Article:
Dove Embraces Diversity With “Love Your Curls” Campaign and New Curly-Haired Emojis

Dove has been receiving all the praise lately after the launch of its “Love Your Curls” campaign that was released earlier this year in an effort to get women to love their curly hair textures.

Now, the beauty brand is expanding on that campaign and bringing its love for diversity to your fingertips. As of Nov. 4, in the App Store and on Google Play, emoji lovers can download the 27 new curly-haired emojis that come in various skin tones and hair lengths. According to Dove’s commercial, only four out of 10 curly-hair girls feel they are beautiful. Recognizing the power in representation, Dove’s VP of Marketing Rob Candelino knew it was up to the company to fill the void.

“Knowing how prevalent and widely used emojis have become, it was saddening to us [that] there remained no reflection of curly hair in the official keyboard, even after recent updates,” Candelino tells MashableThe best part about using emojis is being able to express a feeling, thought or sentiment with an icon that is representative of you.”

In addition to the new emojis, Dove has partnered with Twitter to ensure that every time someone tweets #LoveYourCurls, a curly-haired emoji will appear.

Dove’s digital communication updates are among many new additions added to the campaign, as the brand has also launched empowering videos and a children’s book full of poems and stories that encourage women to celebrate their natural curls.

article via Courtney Connley via blackenterprise.com

“You Are So Beautiful!”: Adoptive Mom Lauren Casper Bonds with Daughter Arsema, 3, Over Hair Care

Three-year-old Arsema watches a movie during the weekly mother-daughter hairstyle sessions. (Photo: Lauren Casper)

For mom and blogger Lauren Casper, doing her daughter’s hair is something she thought about even before she brought her baby home. Arsema, now 3, was four months old when Casper and her husband adopted her from Ethiopia. “Prior to her coming home, I had researched as much as I could about black culture and raising black children,” Casper, who is white, tells Yahoo Parenting. “For raising a girl specifically, I was learning how important black hair is in the culture. And while I was well-versed in my own hair, that is obviously very different.”

In an essay posted on Today’s community blog this week, Casper writes about watching YouTube videos and scoping out Pinterest boards to learn to style her daughter’s hair, and the mother-daughter bonding time that has resulted. “As the white mother of a beautiful black daughter, hair care has been a steep learning curve for me,” she writes.

“I want my daughter to love her hair and be proud of the springy black curls that cover her head. I want to be able to care for and style her hair in a way shows I understand that her hair is different and I celebrate her unique beauty.”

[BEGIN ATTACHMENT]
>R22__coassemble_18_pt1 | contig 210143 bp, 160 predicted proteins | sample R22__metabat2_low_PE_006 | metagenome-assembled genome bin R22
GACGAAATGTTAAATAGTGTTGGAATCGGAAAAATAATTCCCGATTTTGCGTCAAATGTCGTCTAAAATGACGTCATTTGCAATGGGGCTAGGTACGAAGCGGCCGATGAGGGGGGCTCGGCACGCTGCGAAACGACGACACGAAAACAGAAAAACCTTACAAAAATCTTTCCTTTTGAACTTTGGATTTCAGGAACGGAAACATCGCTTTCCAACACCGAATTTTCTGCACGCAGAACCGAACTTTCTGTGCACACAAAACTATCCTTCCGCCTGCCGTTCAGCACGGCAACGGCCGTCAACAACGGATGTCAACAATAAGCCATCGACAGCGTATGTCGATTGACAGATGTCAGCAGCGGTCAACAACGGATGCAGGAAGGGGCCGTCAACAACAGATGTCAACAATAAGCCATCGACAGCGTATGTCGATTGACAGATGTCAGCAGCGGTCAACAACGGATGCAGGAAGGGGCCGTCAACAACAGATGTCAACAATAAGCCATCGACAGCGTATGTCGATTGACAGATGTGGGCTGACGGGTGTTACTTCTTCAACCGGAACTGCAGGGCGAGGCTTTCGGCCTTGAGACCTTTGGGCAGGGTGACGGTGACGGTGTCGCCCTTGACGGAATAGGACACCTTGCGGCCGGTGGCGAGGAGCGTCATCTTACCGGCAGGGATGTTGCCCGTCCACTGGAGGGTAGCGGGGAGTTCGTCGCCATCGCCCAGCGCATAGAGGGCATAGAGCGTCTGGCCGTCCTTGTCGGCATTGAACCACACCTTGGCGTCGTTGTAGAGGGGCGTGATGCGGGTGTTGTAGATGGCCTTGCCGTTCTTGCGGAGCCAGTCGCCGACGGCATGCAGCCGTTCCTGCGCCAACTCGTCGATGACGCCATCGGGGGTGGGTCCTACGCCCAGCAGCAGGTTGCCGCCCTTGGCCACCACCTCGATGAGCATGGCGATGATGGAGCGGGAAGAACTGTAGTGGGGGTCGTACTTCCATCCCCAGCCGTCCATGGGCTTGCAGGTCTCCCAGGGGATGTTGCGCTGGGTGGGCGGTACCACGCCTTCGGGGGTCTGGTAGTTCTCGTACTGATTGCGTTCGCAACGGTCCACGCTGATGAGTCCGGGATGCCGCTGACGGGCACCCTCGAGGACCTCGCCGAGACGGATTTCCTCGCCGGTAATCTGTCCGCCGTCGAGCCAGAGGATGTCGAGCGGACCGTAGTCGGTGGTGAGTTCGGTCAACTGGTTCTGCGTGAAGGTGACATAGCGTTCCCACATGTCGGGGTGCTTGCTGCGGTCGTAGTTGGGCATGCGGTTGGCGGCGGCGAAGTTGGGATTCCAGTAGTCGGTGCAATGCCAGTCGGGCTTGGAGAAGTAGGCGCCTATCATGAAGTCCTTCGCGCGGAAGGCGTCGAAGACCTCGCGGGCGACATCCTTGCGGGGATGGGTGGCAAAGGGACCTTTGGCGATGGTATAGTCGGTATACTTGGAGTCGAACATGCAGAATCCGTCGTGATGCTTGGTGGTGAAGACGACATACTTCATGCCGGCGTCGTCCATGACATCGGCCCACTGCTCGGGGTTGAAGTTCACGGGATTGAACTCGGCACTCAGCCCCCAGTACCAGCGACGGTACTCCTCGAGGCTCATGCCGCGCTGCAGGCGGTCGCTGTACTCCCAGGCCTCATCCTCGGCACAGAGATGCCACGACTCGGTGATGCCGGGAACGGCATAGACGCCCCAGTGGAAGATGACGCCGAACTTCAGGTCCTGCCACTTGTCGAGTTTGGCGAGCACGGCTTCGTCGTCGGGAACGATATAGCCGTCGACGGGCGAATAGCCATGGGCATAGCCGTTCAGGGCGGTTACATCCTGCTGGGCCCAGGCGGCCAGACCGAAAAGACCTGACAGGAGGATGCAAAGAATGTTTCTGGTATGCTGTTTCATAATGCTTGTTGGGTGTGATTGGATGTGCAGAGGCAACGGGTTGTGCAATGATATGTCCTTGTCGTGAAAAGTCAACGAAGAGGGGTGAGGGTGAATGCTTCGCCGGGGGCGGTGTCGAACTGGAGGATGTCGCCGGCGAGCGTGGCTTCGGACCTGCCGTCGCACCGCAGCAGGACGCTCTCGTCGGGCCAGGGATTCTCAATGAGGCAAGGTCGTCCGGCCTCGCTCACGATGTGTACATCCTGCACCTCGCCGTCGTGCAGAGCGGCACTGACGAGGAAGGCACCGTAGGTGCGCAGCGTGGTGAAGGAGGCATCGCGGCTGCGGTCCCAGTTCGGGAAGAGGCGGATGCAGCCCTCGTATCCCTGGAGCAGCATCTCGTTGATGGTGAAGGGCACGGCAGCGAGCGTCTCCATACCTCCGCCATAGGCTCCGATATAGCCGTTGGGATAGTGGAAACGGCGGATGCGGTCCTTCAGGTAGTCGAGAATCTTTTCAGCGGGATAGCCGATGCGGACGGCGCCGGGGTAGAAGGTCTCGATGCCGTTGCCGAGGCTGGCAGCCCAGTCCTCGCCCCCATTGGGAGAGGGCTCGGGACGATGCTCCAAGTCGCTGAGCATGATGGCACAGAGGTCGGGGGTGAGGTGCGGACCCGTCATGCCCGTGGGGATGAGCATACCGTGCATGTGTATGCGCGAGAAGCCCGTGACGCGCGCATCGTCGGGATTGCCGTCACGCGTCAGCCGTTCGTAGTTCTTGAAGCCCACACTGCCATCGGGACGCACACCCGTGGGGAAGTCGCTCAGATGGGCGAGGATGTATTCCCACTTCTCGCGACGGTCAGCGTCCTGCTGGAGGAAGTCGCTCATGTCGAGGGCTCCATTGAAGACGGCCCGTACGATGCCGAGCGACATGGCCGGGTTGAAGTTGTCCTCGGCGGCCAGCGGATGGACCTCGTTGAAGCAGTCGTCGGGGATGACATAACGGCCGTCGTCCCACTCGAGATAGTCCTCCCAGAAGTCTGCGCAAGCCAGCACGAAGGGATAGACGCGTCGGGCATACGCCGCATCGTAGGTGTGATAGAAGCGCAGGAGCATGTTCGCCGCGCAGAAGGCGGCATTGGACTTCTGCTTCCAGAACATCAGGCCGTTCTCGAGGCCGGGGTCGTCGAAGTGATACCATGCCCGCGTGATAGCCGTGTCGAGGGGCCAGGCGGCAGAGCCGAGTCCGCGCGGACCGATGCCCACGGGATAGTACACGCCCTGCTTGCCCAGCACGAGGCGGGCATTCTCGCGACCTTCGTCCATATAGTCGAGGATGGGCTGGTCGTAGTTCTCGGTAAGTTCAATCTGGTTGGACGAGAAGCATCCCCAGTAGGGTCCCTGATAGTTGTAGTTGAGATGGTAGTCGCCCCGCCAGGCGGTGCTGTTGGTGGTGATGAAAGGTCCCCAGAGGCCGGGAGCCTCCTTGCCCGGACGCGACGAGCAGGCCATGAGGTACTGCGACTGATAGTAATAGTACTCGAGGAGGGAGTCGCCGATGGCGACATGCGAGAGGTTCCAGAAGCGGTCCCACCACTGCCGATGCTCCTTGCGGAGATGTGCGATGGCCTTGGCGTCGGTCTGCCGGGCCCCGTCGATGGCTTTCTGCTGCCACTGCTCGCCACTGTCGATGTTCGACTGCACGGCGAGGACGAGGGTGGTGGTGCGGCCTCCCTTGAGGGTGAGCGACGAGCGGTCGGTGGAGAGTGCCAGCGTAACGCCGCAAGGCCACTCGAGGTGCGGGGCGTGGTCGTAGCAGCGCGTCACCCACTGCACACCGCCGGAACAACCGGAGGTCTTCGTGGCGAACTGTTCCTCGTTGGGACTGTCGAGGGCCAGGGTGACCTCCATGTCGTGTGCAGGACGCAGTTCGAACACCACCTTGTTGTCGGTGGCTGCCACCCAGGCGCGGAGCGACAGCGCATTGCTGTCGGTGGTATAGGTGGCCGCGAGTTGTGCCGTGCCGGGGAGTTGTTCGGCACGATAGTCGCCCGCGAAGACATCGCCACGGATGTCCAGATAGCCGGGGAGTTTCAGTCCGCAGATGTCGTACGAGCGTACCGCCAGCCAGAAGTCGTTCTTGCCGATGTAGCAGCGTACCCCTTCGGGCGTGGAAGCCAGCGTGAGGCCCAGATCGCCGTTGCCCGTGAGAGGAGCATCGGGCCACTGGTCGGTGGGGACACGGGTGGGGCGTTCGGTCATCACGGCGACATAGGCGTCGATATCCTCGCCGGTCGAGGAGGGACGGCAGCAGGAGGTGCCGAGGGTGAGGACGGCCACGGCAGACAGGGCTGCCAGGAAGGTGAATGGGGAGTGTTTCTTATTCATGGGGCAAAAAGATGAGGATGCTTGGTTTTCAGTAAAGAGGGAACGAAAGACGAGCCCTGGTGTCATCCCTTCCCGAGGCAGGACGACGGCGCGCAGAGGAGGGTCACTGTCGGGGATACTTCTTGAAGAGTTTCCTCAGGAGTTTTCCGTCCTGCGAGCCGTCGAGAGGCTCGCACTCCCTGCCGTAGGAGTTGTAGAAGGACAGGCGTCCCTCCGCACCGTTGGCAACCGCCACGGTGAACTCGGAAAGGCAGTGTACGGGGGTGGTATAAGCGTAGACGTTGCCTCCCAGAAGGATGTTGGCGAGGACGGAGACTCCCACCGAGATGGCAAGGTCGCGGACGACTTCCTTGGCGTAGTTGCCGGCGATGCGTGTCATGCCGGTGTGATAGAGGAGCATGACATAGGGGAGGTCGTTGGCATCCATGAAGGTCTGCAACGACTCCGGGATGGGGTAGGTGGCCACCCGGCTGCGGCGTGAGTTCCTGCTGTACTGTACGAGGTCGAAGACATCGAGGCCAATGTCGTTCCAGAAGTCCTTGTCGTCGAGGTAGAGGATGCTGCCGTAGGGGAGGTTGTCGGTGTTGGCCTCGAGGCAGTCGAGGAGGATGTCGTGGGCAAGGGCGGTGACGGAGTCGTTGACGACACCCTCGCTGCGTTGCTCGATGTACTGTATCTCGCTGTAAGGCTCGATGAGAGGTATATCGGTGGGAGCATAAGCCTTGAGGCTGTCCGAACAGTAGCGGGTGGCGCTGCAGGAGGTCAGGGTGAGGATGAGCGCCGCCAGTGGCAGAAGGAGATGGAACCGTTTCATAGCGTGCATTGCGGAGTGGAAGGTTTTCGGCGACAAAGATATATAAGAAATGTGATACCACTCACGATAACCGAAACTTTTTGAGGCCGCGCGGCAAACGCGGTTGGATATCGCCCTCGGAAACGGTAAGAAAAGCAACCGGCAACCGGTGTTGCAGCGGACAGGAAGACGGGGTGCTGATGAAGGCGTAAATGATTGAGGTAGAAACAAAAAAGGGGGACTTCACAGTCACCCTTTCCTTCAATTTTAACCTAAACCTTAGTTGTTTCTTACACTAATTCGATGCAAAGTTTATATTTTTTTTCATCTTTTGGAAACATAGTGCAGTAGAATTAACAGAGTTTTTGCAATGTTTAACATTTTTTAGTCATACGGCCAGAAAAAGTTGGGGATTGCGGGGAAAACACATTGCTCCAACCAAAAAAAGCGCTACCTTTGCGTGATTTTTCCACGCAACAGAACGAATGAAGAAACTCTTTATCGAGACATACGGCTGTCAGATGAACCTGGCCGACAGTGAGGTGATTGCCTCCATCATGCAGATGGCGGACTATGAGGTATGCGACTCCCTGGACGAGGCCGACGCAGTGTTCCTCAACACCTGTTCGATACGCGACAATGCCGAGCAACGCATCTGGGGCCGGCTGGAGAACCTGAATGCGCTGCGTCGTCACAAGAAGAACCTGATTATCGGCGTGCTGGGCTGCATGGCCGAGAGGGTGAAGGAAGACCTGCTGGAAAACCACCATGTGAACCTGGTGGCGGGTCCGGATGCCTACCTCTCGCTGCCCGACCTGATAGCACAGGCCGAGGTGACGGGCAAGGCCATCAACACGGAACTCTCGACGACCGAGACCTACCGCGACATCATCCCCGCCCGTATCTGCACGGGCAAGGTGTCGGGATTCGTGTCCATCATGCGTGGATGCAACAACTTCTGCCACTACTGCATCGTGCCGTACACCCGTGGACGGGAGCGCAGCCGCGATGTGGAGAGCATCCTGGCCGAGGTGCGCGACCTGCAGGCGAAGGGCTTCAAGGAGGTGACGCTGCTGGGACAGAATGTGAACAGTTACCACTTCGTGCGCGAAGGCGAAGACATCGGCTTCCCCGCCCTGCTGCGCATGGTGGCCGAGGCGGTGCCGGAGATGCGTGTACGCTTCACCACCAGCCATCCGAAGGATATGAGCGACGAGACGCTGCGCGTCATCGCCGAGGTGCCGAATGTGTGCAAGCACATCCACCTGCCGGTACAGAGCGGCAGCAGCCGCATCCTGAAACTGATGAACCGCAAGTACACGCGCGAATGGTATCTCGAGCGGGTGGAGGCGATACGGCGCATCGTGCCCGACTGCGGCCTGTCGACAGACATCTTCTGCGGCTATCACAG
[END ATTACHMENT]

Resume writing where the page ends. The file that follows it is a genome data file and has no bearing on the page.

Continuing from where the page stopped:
Lauren Casper lets her daughter Arsema, 3, pick out a new hairstyle each week. (Photo: Lauren Casper)

Every Saturday evening, Casper and Arsema have their weekly styling sessions. “We do the big shampoo and condition and she picks a style from my Pinterest board,” Casper says. Arsema settles in with a movie on the laptop, while Casper gets to styling. “The shortest amount of time it takes me is 30-45 minutes with the detangling and the parting, even just for braids or puffs,” she says. “The longest we have ever done is two hours – that one stayed in for two weeks.”

Casper says she loves this special mother-daughter time, especially because she’s always loved doing her own hair. “I like doing hair. And when Arsema came home, I recognized I was in over my head for a little while. But it’s fun for me and I wanted to do this with her,” she says. “It’s like when I’m getting ready in the morning and doing my makeup, she pulls up a chair in the bathroom and does lipstick, too. They are fun moments.”

But for this pair, the hairstyling is about more than just getting primped. “I’ve learned from talking to my friends and doing research into black culture that hair is really important. And so I want to do everything I can to celebrate and enter into the culture that my daughter is a part of,” she says. “I realize that I’m still on the outside looking in and will never fully understand, but I want to do everything I can to keep Arsema connected to that as much as possible. I want her to love everything about herself. I want her to love her hair, her skin, and part of helping her love her hair and have that positive body image is caring for it and making sure it’s healthy and that styling it is a fun and a positive experience.”

Continue reading ““You Are So Beautiful!”: Adoptive Mom Lauren Casper Bonds with Daughter Arsema, 3, Over Hair Care”

Tracee Ellis Ross Launches ‘Hair Love’ Campaign In Response To Funny Hair Envy Meme (VIDEO)

Hair envy is a serious matter. The intense emotion has made droves of women fry, dye and cut their hair to replicate fabulously coifed notables (see: FLOTUS and Kate Middleton) or that woman (or man) in your office who looks like they just stepped off the set of a hair commercial. We’ve even contemplated going green (and we’re not talking about recycling).

tracee ellis rossAnd with the natural hair movement well underway, many ladies are coveting curl patterns that aren’t their own. Isn’t that the opposite of embracing your natural hair? Actress and curly girl, Tracee Ellis Ross, is addressing this unfortunate trend by launching the “Hair Love” Campaign–a call to action for women to start loving their hair, as-is.

Prompted by an Instagram meme from AroundTheWayCurls showing a little girl crying with a caption reading, “That moment you realize you don’t have Tracee Ellis Ross’s hair,” the 40-year-old star created a video response to express her gratitude–but to also explain her views on the matter.

“I don’t want you to want my hair. The reason I don’t want you to want my hair is I’m of the school of love what you got. For me, the reason my hair was such a battle was because I was trying to make it something it wasn’t. I wanted the hair that somebody else had,” Tracee says in the video.

She goes on to say: “I love that you love my hair but I only love that you love my hair if it’s an inspiration for you to love your hair.”

What a fabulous sentiment. We love that Tracee’s speaking out about this and hope it encourages others to really start embracing their own hair.

article by Julee Wilson via huffingtonpost.com